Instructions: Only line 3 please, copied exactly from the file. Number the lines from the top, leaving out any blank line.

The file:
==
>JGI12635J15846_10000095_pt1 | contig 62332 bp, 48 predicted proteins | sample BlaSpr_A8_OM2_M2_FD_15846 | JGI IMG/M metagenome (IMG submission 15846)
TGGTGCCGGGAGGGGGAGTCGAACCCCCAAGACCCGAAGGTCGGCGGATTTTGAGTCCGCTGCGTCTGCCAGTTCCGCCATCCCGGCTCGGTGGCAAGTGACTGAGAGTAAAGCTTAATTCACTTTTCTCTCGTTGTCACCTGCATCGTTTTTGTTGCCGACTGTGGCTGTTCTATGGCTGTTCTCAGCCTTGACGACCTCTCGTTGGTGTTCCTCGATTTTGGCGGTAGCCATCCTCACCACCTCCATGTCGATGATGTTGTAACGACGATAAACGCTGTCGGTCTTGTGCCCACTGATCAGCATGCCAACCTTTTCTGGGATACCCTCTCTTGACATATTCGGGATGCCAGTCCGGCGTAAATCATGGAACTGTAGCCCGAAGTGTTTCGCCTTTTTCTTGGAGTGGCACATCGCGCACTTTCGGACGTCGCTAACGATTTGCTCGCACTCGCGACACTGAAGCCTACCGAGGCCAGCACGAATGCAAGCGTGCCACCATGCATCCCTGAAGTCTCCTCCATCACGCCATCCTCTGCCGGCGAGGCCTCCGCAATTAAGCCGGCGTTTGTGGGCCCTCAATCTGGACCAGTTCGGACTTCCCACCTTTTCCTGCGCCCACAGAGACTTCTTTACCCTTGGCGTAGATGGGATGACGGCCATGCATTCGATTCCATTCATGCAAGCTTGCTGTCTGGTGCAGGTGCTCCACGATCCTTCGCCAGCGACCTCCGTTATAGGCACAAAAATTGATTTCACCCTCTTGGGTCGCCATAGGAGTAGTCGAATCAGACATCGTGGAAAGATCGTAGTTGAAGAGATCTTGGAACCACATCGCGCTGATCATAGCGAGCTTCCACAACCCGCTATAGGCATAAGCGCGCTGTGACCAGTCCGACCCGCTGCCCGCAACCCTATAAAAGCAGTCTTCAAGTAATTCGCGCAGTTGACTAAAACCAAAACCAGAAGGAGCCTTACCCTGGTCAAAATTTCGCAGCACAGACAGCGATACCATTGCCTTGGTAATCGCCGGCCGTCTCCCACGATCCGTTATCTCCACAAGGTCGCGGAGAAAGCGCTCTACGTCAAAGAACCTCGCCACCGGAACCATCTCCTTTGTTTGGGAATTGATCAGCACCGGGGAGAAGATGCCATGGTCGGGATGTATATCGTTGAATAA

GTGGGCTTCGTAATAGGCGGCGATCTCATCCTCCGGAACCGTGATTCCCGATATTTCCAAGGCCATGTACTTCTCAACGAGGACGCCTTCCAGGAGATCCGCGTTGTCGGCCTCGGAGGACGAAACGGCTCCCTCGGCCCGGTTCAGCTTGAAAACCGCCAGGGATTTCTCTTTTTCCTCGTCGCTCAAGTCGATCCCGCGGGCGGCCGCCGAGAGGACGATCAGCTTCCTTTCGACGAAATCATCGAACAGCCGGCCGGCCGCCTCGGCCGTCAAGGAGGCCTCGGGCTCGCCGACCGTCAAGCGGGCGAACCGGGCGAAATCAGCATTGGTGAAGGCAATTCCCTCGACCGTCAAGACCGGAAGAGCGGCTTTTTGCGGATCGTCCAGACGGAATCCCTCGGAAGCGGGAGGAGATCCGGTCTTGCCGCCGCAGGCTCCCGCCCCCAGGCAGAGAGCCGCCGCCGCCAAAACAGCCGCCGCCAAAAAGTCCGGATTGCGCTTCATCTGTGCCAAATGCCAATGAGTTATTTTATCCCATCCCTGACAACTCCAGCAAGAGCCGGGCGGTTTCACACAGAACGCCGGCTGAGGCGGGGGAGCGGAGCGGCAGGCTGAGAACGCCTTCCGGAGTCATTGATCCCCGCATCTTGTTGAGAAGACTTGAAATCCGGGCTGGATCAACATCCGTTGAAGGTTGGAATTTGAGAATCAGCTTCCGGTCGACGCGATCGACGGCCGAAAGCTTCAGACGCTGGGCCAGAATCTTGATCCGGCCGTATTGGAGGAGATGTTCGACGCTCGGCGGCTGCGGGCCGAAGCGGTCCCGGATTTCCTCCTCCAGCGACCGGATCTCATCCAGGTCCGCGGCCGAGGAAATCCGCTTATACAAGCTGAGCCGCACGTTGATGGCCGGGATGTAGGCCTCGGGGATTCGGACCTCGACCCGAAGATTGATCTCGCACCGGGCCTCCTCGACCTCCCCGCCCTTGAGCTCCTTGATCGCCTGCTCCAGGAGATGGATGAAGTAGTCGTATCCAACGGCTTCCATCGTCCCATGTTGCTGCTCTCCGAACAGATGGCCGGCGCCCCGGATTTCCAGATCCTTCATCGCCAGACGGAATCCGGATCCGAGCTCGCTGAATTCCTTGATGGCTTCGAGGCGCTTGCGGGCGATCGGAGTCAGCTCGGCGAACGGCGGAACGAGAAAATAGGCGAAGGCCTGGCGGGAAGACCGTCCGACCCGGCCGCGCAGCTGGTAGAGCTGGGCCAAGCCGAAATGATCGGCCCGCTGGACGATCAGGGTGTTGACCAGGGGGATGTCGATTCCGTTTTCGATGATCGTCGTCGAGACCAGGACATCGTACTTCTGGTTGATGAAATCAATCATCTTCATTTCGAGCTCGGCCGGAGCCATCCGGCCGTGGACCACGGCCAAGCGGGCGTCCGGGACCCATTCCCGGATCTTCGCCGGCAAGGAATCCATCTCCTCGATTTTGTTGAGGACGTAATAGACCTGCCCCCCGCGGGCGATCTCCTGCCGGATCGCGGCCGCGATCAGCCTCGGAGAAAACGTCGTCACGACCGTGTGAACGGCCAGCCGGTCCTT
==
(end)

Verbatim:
GTGGGCTTCGTAATAGGCGGCGATCTCATCCTCCGGAACCGTGATTCCCGATATTTCCAAGGCCATGTACTTCTCAACGAGGACGCCTTCCAGGAGATCCGCGTTGTCGGCCTCGGAGGACGAAACGGCTCCCTCGGCCCGGTTCAGCTTGAAAACCGCCAGGGATTTCTCTTTTTCCTCGTCGCTCAAGTCGATCCCGCGGGCGGCCGCCGAGAGGACGATCAGCTTCCTTTCGACGAAATCATCGAACAGCCGGCCGGCCGCCTCGGCCGTCAAGGAGGCCTCGGGCTCGCCGACCGTCAAGCGGGCGAACCGGGCGAAATCAGCATTGGTGAAGGCAATTCCCTCGACCGTCAAGACCGGAAGAGCGGCTTTTTGCGGATCGTCCAGACGGAATCCCTCGGAAGCGGGAGGAGATCCGGTCTTGCCGCCGCAGGCTCCCGCCCCCAGGCAGAGAGCCGCCGCCGCCAAAACAGCCGCCGCCAAAAAGTCCGGATTGCGCTTCATCTGTGCCAAATGCCAATGAGTTATTTTATCCCATCCCTGACAACTCCAGCAAGAGCCGGGCGGTTTCACACAGAACGCCGGCTGAGGCGGGGGAGCGGAGCGGCAGGCTGAGAACGCCTTCCGGAGTCATTGATCCCCGCATCTTGTTGAGAAGACTTGAAATCCGGGCTGGATCAACATCCGTTGAAGGTTGGAATTTGAGAATCAGCTTCCGGTCGACGCGATCGACGGCCGAAAGCTTCAGACGCTGGGCCAGAATCTTGATCCGGCCGTATTGGAGGAGATGTTCGACGCTCGGCGGCTGCGGGCCGAAGCGGTCCCGGATTTCCTCCTCCAGCGACCGGATCTCATCCAGGTCCGCGGCCGAGGAAATCCGCTTATACAAGCTGAGCCGCACGTTGATGGCCGGGATGTAGGCCTCGGGGATTCGGACCTCGACCCGAAGATTGATCTCGCACCGGGCCTCCTCGACCTCCCCGCCCTTGAGCTCCTTGATCGCCTGCTCCAGGAGATGGATGAAGTAGTCGTATCCAACGGCTTCCATCGTCCCATGTTGCTGCTCTCCGAACAGATGGCCGGCGCCCCGGATTTCCAGATCCTTCATCGCCAGACGGAATCCGGATCCGAGCTCGCTGAATTCCTTGATGGCTTCGAGGCGCTTGCGGGCGATCGGAGTCAGCTCGGCGAACGGCGGAACGAGAAAATAGGCGAAGGCCTGGCGGGAAGACCGTCCGACCCGGCCGCGCAGCTGGTAGAGCTGGGCCAAGCCGAAATGATCGGCCCGCTGGACGATCAGGGTGTTGACCAGGGGGATGTCGATTCCGTTTTCGATGATCGTCGTCGAGACCAGGACATCGTACTTCTGGTTGATGAAATCAATCATCTTCATTTCGAGCTCGGCCGGAGCCATCCGGCCGTGGACCACGGCCAAGCGGGCGTCCGGGACCCATTCCCGGATCTTCGCCGGCAAGGAATCCATCTCCTCGATTTTGTTGAGGACGTAATAGACCTGCCCCCCGCGGGCGATCTCCTGCCGGATCGCGGCCGCGATCAGCCTCGGAGAAAACGTCGTCACGACCGTGTGAACGGCCAGCCGGTCCTT